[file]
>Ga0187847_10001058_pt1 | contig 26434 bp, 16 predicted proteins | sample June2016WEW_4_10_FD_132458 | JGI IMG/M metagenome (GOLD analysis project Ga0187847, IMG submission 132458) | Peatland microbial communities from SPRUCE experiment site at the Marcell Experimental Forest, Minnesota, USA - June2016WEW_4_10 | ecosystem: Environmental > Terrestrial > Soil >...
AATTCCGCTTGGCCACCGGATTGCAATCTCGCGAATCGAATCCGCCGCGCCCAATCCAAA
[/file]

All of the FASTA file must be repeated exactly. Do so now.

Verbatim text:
>Ga0187847_10001058_pt1 | contig 26434 bp, 16 predicted proteins | sample June2016WEW_4_10_FD_132458 | JGI IMG/M metagenome (GOLD analysis project Ga0187847, IMG submission 132458) | Peatland microbial communities from SPRUCE experiment site at the Marcell Experimental Forest, Minnesota, USA - June2016WEW_4_10 | ecosystem: Environmental > Terrestrial > Soil >...
AATTCCGCTTGGCCACCGGATTGCAATCTCGCGAATCGAATCCGCCGCGCCCAATCCAAA